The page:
Let’s take a moment to reflect on your day. How many times did you wash your hands today? Did you wash them before eating? How about after using the bathroom? What about the food you ate today? Did you prepare it yourself, or did someone else prepare it? Did that person wash their hands before preparing your food?
Depending on how you answered these questions you may have put your liver at risk for getting hepatitis A.
Idaho has seen a 950% increase of hepatitis A cases reported this year . . . 950%! And Idaho is not alone in the increasing hepatitis A cases; 26 other states are also experiencing an outbreak with no signs of slowing down.
So, you might be asking yourself, “What’s the big deal? Is this really something I need to be worried about?” The answer is yes. Continue reading
Public health officials are investigating an outbreak of hepatitis A in southern Idaho. Twelve people infected with hepatitis A virus have been reported to public health officials since Jan. 1, 2019. In 2018, only eight people were reported with hepatitis A in Idaho. Epidemiologists are working to determine possible links between the cases and are encouraging people in high-risk populations to get vaccinated.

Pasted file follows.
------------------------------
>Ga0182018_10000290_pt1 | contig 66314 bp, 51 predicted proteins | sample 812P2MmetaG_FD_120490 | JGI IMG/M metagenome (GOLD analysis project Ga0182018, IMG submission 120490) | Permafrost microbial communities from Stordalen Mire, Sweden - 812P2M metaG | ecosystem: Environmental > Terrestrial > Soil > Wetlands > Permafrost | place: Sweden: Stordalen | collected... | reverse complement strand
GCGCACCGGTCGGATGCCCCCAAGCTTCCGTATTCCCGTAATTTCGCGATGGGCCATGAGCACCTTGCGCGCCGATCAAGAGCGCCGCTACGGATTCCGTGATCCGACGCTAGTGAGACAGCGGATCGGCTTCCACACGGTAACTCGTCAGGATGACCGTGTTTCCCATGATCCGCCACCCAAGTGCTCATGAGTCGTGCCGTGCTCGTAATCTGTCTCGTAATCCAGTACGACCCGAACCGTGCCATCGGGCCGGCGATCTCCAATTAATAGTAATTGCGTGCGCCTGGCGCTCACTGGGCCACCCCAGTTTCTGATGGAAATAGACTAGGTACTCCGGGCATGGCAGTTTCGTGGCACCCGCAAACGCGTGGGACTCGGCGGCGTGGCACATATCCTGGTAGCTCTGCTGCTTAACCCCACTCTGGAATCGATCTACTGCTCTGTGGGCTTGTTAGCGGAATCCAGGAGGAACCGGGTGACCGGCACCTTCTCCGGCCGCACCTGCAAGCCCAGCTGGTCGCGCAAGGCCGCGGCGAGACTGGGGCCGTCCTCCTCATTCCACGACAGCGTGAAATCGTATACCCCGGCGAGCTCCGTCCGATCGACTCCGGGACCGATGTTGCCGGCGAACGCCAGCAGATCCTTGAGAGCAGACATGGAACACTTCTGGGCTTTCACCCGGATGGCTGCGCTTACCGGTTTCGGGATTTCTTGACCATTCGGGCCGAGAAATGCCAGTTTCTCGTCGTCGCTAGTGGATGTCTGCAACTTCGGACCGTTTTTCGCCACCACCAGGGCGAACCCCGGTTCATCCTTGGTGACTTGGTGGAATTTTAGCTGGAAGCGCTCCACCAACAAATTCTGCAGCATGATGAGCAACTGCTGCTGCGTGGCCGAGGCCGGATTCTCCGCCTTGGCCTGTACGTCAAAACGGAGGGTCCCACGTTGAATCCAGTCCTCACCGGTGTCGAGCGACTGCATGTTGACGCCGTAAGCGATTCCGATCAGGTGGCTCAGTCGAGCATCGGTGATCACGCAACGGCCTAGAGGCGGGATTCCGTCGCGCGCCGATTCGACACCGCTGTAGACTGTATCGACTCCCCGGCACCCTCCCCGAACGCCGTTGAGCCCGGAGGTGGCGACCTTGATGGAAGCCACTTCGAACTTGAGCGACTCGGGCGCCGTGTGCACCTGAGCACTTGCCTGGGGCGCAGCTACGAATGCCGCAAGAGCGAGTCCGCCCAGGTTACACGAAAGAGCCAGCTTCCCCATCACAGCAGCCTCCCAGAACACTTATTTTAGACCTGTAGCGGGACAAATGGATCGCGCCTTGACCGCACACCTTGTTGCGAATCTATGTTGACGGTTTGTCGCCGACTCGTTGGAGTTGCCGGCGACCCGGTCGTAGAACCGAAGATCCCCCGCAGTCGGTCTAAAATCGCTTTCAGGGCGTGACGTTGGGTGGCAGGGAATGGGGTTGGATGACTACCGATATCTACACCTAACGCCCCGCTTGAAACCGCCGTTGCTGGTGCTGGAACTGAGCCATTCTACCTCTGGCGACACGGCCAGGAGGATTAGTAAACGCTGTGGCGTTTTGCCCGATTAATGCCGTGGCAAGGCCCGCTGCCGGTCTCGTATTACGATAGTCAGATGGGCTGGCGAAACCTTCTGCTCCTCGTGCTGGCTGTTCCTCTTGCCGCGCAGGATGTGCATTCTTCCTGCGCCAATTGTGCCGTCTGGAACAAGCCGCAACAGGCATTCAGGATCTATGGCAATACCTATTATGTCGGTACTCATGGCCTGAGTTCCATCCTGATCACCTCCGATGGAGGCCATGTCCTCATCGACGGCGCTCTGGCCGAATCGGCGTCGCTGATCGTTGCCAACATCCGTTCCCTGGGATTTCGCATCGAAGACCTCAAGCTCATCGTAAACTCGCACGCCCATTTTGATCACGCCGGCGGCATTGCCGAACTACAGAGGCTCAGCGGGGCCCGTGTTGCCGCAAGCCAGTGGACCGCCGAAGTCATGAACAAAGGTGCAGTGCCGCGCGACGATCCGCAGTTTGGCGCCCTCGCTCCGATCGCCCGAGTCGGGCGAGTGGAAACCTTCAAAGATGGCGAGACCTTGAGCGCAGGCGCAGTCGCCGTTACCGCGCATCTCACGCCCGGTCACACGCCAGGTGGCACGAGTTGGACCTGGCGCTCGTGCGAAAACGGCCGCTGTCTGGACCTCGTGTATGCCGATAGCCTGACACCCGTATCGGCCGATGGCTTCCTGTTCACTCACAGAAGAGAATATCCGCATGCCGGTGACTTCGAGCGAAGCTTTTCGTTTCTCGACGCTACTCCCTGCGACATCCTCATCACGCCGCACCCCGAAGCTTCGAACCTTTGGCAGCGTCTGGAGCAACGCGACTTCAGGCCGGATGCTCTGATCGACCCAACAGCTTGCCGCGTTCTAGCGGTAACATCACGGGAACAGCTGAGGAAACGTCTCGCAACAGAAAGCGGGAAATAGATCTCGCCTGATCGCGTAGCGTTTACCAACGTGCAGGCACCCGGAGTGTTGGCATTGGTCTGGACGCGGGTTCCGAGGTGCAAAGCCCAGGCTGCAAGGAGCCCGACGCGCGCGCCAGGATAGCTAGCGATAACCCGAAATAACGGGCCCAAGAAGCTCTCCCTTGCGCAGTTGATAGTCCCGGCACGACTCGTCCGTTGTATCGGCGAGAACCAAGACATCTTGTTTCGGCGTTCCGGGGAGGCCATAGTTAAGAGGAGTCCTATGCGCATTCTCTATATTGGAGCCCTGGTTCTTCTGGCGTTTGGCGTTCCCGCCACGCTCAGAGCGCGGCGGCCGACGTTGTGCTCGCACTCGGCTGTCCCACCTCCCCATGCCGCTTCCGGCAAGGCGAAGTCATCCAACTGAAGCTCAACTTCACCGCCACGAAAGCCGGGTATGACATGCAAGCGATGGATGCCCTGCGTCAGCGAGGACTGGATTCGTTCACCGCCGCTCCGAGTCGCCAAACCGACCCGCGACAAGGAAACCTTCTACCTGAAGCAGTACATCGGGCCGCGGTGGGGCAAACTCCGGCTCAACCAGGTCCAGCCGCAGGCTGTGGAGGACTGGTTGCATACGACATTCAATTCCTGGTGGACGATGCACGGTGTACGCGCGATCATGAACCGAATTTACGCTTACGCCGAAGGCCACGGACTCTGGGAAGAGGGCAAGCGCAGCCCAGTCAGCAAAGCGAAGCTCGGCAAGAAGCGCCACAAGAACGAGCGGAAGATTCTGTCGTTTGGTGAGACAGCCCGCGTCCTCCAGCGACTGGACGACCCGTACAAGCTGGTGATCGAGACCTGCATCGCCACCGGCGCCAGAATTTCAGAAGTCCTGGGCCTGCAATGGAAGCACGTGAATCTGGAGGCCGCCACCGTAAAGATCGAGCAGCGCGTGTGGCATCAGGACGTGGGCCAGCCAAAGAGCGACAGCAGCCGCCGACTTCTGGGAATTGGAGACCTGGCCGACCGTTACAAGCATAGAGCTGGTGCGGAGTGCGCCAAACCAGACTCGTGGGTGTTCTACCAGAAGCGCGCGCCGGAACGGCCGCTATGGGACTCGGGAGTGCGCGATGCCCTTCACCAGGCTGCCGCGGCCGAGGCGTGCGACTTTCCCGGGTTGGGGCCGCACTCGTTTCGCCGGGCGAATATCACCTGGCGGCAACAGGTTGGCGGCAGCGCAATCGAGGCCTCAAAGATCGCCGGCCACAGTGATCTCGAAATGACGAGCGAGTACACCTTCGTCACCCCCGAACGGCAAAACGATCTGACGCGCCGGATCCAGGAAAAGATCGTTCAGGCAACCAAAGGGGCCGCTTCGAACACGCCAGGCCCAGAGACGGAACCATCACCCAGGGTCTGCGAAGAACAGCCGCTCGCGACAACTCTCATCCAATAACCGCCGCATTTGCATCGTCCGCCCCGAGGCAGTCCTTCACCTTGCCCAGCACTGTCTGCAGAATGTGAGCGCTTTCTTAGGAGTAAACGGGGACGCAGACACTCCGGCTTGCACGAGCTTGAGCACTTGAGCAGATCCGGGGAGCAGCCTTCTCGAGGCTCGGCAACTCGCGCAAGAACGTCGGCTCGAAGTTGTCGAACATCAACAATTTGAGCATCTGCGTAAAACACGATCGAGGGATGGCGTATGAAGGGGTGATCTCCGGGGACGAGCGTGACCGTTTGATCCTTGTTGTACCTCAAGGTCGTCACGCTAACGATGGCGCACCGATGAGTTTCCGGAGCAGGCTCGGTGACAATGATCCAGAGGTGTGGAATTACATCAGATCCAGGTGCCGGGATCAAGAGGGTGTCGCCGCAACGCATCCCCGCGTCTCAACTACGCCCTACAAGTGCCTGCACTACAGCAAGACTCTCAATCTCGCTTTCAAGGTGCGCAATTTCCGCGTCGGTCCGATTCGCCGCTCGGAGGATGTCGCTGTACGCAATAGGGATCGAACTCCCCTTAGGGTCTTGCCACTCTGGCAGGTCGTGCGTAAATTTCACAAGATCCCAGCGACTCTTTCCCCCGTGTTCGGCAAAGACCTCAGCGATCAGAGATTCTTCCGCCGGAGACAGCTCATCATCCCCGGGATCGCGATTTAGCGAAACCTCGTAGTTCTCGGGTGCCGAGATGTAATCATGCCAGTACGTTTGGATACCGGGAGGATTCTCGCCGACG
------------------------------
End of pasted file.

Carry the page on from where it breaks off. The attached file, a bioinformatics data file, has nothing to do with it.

Hepatitis A vaccination is recommended for people who might be at increased risk of being exposed to the virus, including:
- Men who have sex with men
- People who use drugs (injection or non-injection)
- People experiencing unstable housing or homelessness
- People with chronic liver disease, including cirrhosis, hepatitis B, or hepatitis C
“We’re monitoring the situation closely,” said epidemiologist Randi Pedersen. “The best protection is to be vaccinated, but everyone can reduce their risk by practicing good hand hygiene. This means thoroughly washing your hands after using the bathroom, changing diapers, and before preparing or eating food.” Continue reading